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Kārlis Dambrāns/Flickr (CC-BY)
The lack of transparency is a red flag.
The phone maker admitted on Wednesday that it intentionally slows down old iPhones to prevent them from shutting off, confirming customers’ fears that older devices are purposefully throttled through software updates.
The concerns started to mount last week after Reddit user TeckFire wrote about how the performance of their iPhone 6S increased substantially after they replaced its battery. Geekbench developer John Poole followed up on those findings with his own tests. He discovered Apple’s iOS versions 10.2.1 and 11.2.0 throttled certain devices, including the iPhone 6 and iPhone 6S. Even the performance of the iPhone 7, a flagship released just last year, declined after being updated to iOS 11.2.0.
If the revelation that iPhones shut down after a year or two isn’t bad enough, the company’s apparent lack of transparency with its customer base should raise red flags. It seems it wasn’t until earlier today, after years of hiding the practice, that Apple admitted to throttling its phones. For some—like those who spent upwards of $1,000 on a new phone because they believed their old one was beyond repair—its attempt to assure customers comes too late.
Here is the statement Apple sent to the Verge.
“Our goal is to deliver the best experience for customers, which includes overall performance and prolonging the life of their devices. Lithium-ion batteries become less capable of supplying peak current demands when in cold conditions, have a low battery charge or as they age over time, which can result in the device unexpectedly shutting down to protect its electronic components.
Last year we released a feature for iPhone 6, iPhone 6s and iPhone SE to smooth out the instantaneous peaks only when needed to prevent the device from unexpectedly shutting down during these conditions. We’ve now extended that feature to iPhone 7 with iOS 11.2, and plan to add support for other products in the future.”
Apple’s reasoning checks out and should at least ease the fear of planned obsolescence or that its software updates slow devices only to force users to upgrade. It’s no secret the older they get, the worse lithium-ion batteries are at holding a charge. That’s not specific to iPhones—it’s a characteristic of the battery technology used in almost every modern device. If the battery can no longer handle peak current draws—like when several processes are running at once—it will shut down to avoid damaging its internals. Customers typically don’t expect battery decay to have an impact on how their products perform, but if that is the case, they should at least be aware of it.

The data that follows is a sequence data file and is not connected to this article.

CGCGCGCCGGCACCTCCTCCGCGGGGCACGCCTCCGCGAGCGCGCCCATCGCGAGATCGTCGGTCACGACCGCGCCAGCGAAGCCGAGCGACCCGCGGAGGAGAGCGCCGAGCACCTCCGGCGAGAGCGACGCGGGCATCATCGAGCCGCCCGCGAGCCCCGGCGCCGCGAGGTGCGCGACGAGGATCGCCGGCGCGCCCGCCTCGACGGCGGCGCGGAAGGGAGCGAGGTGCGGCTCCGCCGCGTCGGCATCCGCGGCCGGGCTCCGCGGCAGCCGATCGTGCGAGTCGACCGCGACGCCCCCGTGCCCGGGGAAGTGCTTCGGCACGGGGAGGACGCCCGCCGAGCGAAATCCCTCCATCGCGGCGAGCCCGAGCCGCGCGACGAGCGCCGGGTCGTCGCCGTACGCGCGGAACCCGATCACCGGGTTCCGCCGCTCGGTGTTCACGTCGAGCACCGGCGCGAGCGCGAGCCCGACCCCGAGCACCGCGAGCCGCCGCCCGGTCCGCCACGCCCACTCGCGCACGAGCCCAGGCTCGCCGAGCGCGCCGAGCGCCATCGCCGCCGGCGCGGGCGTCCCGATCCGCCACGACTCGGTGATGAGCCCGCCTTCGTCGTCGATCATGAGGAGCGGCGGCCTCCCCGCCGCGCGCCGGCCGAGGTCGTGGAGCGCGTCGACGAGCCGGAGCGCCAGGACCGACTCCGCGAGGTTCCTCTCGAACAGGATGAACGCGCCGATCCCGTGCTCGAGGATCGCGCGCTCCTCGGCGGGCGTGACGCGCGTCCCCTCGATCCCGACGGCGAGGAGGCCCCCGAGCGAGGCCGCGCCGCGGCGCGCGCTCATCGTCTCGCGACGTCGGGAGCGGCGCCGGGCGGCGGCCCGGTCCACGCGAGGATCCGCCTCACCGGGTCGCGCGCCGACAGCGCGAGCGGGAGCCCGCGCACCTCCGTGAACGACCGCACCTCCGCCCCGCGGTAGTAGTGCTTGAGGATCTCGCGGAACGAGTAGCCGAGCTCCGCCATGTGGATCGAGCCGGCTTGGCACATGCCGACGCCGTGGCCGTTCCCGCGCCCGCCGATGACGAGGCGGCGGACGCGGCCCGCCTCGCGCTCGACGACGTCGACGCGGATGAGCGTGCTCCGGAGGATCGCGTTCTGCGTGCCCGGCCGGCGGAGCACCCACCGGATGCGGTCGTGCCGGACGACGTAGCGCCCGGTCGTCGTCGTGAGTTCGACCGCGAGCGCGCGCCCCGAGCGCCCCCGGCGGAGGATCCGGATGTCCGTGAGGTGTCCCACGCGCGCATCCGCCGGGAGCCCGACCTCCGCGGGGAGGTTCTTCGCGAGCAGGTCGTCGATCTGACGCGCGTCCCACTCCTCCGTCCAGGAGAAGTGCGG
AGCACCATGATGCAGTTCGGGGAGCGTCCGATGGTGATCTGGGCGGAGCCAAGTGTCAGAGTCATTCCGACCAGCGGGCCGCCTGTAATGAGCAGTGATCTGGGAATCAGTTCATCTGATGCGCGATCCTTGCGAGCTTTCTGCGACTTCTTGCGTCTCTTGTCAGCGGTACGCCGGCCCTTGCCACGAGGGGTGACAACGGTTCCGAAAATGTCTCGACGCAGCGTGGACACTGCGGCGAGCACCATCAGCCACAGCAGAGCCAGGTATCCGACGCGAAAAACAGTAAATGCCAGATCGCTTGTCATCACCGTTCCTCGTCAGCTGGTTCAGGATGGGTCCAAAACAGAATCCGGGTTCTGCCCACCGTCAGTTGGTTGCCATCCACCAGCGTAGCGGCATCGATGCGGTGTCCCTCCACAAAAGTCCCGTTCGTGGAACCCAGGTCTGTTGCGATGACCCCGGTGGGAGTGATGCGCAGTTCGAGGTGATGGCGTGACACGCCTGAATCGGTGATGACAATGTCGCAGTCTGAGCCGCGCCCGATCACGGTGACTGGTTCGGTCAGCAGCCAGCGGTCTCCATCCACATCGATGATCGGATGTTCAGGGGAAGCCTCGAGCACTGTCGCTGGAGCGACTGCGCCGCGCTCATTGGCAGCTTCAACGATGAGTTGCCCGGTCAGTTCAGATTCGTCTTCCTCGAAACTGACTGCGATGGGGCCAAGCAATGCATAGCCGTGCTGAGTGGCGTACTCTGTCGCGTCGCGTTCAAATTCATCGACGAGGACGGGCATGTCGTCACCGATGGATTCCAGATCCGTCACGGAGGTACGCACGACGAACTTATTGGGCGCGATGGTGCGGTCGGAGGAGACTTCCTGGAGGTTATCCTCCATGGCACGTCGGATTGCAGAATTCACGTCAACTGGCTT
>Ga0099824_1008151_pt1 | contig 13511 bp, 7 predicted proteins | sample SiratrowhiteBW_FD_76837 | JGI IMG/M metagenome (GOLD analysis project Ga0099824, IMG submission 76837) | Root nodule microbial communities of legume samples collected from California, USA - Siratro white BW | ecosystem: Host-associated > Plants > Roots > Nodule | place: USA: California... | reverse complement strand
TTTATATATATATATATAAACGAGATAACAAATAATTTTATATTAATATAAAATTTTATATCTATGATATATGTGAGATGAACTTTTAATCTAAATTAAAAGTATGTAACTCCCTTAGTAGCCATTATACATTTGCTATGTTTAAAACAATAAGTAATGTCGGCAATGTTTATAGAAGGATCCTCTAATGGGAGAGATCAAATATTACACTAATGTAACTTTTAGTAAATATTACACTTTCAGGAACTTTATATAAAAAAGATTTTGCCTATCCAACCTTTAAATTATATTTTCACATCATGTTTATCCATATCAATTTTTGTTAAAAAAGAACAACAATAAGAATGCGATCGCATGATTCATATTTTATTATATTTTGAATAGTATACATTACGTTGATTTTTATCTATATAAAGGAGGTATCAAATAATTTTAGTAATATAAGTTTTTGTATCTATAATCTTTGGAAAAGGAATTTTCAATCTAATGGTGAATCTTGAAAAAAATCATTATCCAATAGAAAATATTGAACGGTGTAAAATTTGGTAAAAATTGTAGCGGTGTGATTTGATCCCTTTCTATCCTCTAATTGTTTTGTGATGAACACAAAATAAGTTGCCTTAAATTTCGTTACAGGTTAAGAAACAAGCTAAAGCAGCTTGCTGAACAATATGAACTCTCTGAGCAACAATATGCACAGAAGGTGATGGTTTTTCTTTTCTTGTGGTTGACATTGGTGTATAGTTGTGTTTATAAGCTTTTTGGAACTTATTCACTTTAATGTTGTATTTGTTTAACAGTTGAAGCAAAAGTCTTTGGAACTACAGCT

Fortunately, there are a few ways to avoid having your phone shut down. The obvious route may be to ignore software updates, but we strongly discourage that option. New software iterations typically include patches to potentially devastating vulnerabilities, so it’s always a good idea to keep your phone up to date. The best way to ensure your phone is performing at a high level is to replace its battery.
Apple has never produced a phone with a battery that can easily be removed by a user, but you can pay to get it fixed professionally. For customers covered under AppleCare+, Apple will exchange the battery at no extra cost (aside from the additional $130 you spend on the service).
If your phone needs its battery replaced and isn’t covered by warranty, Apple will charge you $80. It’s a hefty fee but one that saves you from spending a lot more on a new phone. Speaking of buying another iPhone, today’s revelation means you’ll need to be extra careful purchasing a used phone from an online marketplace like eBay.
Alternatively, you could switch to another smartphone manufacturer, though it’s unclear whether other companies take the same questionable precautions.
We have reached out to Apple and several Android manufacturers and will update this article if we hear back.
H/T the Verge
Phillip Tracy is a former technology staff writer at the Daily Dot. He's an expert on smartphones, social media trends, and gadgets. He previously reported on IoT and telecom for RCR Wireless News and contributed to NewBay Media magazine. He now writes for Laptop magazine.